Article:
Le Champignon - mushroom simmered in a broth of veal shank: Following on from the veal jelly, veal stock was next used for the mushroom soup. This was an amazing soup, clear like a consommé under a frothy creamy surface, with champignon mushrooms which were meaty and delicious.

Le Boeuf - beef ribeye, wasabi spinach and a medley of bell peppers: This was a similar dish to the one we had the last time we were here. The stock and vegetables had the taste of Chinese stir fry and the wasabi spinach gave the flavour of mustard to complement the beef, but this time, we felt that the quality of the beef itself was not that great, as it was not very tender and was quite bland.

Served with the main course was a dollop of the signature mash potato which was every bit as good as we remembered it.

Le Porc Fermier - farmer pig caramalized with condiments and mushrooms: We found this dish much better than the Le Boeuf. The pork was cooked to perfection, being cooked through yet retaining its moisture and tenderness. There was liberal use of olives, peppercorn and mushrooms which brought out the flavour of the pork.

Cheese platter - goat cheese, 24 month aged mimolette, 24 month aged comte, epoisses and roquefort: The cheese this time was much better than we remembered it. The aged mimolette and comte cheeses were phenomenally good, as their aging brought out a particular sweetness and a mellowing of their otherwise savoury flavours. The epoisses was also less pungent than many others we have tasted.

Tendance - Araguani creamy chocolaté, cocoa sorbet cookie oreo: the dinner continued at a very high standard with the desserts. The oreo cookie-inspired dessert was a combination of a ring-shaped chocolate disk covering a rich cocoa cream topped with cookie crumbs. It was very enjoyable.

Dahlia Rouge - dome chocolate caramel on hazelnut biscuit: The red dome looked like something very sweet but when cut open, it was a soft sponge biscuit with hazelnut nougat in the middle, all this while surrounded by chocolate caramel sauce. It was very elaborate and very good.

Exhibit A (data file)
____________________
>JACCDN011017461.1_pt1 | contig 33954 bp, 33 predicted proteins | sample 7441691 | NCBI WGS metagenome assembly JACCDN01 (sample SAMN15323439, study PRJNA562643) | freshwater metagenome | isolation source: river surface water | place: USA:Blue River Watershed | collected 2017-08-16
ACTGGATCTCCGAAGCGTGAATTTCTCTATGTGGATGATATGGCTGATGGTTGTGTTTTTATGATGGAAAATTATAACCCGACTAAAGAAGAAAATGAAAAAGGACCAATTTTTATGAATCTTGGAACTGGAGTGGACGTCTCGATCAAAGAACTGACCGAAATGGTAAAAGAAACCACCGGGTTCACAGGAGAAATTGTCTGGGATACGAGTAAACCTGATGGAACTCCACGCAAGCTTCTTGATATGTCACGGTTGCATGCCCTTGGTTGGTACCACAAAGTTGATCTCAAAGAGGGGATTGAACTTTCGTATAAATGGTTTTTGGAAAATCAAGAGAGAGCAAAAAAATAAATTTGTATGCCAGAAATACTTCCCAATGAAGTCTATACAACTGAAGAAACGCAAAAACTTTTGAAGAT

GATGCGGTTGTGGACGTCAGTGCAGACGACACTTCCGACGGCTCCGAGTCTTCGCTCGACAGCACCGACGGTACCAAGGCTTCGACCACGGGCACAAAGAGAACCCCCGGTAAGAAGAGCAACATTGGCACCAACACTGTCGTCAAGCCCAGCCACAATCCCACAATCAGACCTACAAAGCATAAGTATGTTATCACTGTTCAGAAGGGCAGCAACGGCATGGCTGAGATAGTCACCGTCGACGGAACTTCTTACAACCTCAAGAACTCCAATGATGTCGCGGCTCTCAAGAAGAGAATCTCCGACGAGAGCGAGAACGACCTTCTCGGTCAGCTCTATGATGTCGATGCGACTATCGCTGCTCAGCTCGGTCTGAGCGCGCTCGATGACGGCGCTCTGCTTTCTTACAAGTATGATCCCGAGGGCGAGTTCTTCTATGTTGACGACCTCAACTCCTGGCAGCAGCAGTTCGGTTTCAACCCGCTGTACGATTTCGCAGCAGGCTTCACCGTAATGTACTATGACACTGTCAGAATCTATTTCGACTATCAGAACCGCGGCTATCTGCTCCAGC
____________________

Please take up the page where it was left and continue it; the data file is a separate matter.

We had spied the dessert trolley near the door but somehow they didn't bring it by. Instead we were served a small tray each of mignardises to go with our coffee. Just as well that they didn't tempt us to eat even more (even though we thought that we still could).

One observation we had was that Robuchon prefers to use gold-themed chinaware for almost all its dishes, and though the chinaware is very pretty, visually it takes something away from the appearance of the food itself. Generally we prefer if the food is served on clear white plates so that the chef can use them as blank canvasses to express his/her artistry by arranging the food (and also brings out the colours of the food themselves), but we noticed looking back at all our photos at Robuchon restaurants that visual appearance of the food has often been affected by the colour of the plates or the addition of inedible decorative items on the plates (e.g. the pussy willow branch with the lobster jelly and the gold and silver marbles on the oreo dessert). 

Final Thoughts: Another superb dinner at Robuchon. Service was excellent and the wine list was very good. It was heartening to know that in the month that Santi is shutting down in Singapore, fine dining standards here remain just as high if not more so. 

No comments:

Post a Comment